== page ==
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Method for casting large numbers of clay eggs for use in studies of artificial nests.

In the past 20 years, >400 field experiments using artificial bird nests have tested hypotheses of predation on nests (Faaborg, 2004; Moore and Robinson, 2004). Although many aspects of artificial-nest studies have been criticized (Major and Kendal, 1996; Rangen et al., 2000; Burke et al., 2004; Faaborg, 2004; Moore and Robinson, 2004; Thompson and Burhans, 2004; Fontaine et al., 2007), use of artificial nests and eggs is warranted in specific situations. For example, artificial nests and eggs are acknowledged to be effective for studying behavior of nest predators and development of search images by those predators in specific habitats (Faaborg, 2004; Moore and Robinson, 2004). In particular, clay eggs are valuable tools for identification of nest predators (Major and Kendal, 1996; Craig, 1998; Keyser et al., 1998; Rangen et al., 2000; Boulton and Cassey, 2006) because they can preserve impressions of teeth and beaks of predators. Clay eggs also can be useful in revealing the likely distribution of risk of predation in an area (Sutherland, 2000). Moreover, artificial nests and eggs are required to conduct experiments with strong statistical design because variables such as distribution or number of nests and eggs cannot be manipulated practically using natural nests (Rangen et al., 2000; Faaborg, 2004; Moore and Robinson, 2004; Villard and Part, 2004).

In preparation for a behavioral study of predators of eggs on barrier islands along the Atlantic coast of Virginia in 2003, we sought methods for producing large quantities of clay eggs that closely mimic those of shorebirds. Despite the fact that many researchers have used artificial eggs to study predation, we were unable to locate a widely adopted protocol for mass producing clay eggs to a fixed standard. Therefore, we developed a procedure to produce large numbers of clay eggs that were durable in the field, matched appearance of real eggs from a few meters away, and allowed identification of activity of predators.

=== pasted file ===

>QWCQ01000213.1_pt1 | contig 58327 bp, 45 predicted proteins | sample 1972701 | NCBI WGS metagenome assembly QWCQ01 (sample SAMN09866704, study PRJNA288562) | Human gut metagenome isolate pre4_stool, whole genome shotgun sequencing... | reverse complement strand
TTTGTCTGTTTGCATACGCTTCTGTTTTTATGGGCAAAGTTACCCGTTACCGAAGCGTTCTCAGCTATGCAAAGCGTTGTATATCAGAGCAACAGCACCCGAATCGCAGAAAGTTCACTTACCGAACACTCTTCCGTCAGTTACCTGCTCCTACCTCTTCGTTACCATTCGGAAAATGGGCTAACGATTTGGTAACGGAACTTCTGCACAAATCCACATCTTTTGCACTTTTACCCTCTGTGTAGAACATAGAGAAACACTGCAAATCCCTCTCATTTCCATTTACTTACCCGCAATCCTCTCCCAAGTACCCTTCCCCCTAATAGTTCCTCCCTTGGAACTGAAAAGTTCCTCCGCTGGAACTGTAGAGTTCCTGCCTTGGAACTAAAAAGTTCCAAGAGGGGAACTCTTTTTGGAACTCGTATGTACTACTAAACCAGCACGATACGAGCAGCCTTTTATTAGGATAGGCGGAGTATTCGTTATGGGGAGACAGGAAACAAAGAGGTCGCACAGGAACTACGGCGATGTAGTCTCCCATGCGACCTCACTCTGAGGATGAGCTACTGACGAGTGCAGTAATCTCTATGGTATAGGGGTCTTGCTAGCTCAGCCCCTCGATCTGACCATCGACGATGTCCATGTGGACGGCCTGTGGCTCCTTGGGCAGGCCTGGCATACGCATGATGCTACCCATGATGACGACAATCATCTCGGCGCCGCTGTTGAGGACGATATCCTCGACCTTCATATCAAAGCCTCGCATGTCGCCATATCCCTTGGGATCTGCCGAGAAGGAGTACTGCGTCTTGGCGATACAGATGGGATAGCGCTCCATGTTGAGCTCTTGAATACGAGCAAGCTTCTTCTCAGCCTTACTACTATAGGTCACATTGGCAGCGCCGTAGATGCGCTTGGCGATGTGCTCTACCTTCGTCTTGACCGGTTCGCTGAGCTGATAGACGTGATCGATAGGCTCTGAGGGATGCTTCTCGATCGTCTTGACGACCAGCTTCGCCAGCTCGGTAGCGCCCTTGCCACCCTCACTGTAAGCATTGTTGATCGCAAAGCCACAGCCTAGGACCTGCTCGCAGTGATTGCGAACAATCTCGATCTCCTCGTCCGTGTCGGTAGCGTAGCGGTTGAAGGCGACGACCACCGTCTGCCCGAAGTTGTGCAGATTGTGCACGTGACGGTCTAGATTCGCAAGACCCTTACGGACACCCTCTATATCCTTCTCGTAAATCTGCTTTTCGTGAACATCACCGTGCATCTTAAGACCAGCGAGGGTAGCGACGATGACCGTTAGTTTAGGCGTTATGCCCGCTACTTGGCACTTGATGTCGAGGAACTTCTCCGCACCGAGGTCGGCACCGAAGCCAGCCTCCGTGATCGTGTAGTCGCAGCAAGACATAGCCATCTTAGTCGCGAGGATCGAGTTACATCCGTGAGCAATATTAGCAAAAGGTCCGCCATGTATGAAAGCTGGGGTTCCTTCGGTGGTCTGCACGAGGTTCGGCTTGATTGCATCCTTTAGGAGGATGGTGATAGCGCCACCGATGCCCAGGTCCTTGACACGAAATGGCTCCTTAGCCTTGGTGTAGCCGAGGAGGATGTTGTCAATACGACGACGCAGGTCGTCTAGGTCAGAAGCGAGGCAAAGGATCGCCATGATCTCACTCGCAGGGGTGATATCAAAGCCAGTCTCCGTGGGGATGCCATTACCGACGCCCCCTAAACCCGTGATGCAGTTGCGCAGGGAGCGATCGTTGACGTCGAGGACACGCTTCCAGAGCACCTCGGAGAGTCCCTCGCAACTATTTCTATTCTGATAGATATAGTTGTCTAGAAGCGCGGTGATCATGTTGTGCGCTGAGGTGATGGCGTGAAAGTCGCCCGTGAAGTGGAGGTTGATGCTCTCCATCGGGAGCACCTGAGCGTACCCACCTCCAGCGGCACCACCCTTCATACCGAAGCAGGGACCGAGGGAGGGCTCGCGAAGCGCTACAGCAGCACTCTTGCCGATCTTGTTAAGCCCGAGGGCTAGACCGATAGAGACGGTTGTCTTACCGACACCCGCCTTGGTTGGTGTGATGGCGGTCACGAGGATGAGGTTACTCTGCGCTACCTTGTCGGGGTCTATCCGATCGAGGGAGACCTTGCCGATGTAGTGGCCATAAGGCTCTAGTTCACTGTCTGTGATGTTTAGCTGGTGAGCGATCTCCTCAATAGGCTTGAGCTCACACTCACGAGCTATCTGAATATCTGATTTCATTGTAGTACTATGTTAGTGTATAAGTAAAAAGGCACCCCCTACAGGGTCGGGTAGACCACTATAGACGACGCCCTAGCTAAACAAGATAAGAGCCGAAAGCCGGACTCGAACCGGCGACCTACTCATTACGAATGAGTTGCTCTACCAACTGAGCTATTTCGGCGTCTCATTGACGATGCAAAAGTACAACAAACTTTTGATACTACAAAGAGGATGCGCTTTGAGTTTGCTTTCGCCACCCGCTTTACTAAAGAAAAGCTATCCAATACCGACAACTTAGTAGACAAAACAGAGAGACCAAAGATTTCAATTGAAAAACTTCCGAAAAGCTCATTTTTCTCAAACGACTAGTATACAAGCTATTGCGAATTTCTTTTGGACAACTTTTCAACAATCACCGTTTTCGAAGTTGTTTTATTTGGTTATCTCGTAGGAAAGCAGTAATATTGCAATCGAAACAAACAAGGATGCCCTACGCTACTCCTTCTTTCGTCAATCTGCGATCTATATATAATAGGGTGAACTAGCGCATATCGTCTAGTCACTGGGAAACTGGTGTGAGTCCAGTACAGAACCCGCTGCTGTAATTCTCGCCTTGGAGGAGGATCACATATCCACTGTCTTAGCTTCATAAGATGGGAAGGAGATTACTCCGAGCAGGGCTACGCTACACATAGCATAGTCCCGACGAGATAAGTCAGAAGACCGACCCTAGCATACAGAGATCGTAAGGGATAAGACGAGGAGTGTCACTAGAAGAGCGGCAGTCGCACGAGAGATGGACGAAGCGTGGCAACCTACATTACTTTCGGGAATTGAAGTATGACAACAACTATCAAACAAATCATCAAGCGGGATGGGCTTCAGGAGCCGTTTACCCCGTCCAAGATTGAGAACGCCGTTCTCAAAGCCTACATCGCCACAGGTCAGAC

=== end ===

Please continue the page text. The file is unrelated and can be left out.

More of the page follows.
The overall process involved making a plaster mold of hollow, egg-shaped cavities, filling cavities with melted clay, and then applying final details to the clay eggs after they hardened. We used these techniques to cast multiple eggs of uniform size and shape that we could mark to produce a realistic appearance.

Making the Molds--Mix powdered plaster of Paris with water to get a pourable consistency between heavy cream and honey. Start with 2 times as much dry plaster powder in a plastic bucket as will be needed to fill your mold pan half-way (see below), and add one-half as much water as will be needed for this volume of powder (initially start with 1/4 the volume of the plaster). Stir with a stout, preferably square, stick to mix plaster and water. If the mix is too dry and stiff, add more water, a little at a time, and stir. Once all powder is wet, it should have a consistency of 20% liquid and 80% wet lumps before it is well mixed. Let the mix stand for about 1 min before stirring slowly and gently (to avoid getting bubbles in the mix).

Pour plaster into a box, pan, or tray (with tapered sides and lined with plastic food wrap) to a depth of [greater than or equal to] 1 cm deeper than one-half the diameter of eggs to be cast. Before mixing plaster, hard-boil enough eggs of an appropriate size to space them 1 cm apart in the tray, and coat them with a lubricant (e.g., petroleum jelly) that will not turn rancid. Press these eggs carefully into the liquid plaster until one-half of each egg is exposed. Also, press a pair of clean, dry marbles into the center axis of the plaster to act as alignment pins. The plaster will heat up as it hardens. When it begins to cool (after about 30-60 min), brush the entire top surface with a thin, even coat of petroleum jelly. If fresh, intact eggs of correct dimensions are not available, blown eggs can be solidified by injecting them with plaster and allowing them to harden. Alternatively, wooden imitations of proper size can be purchased in many hobby and craft shops, and given final form using a wood lathe.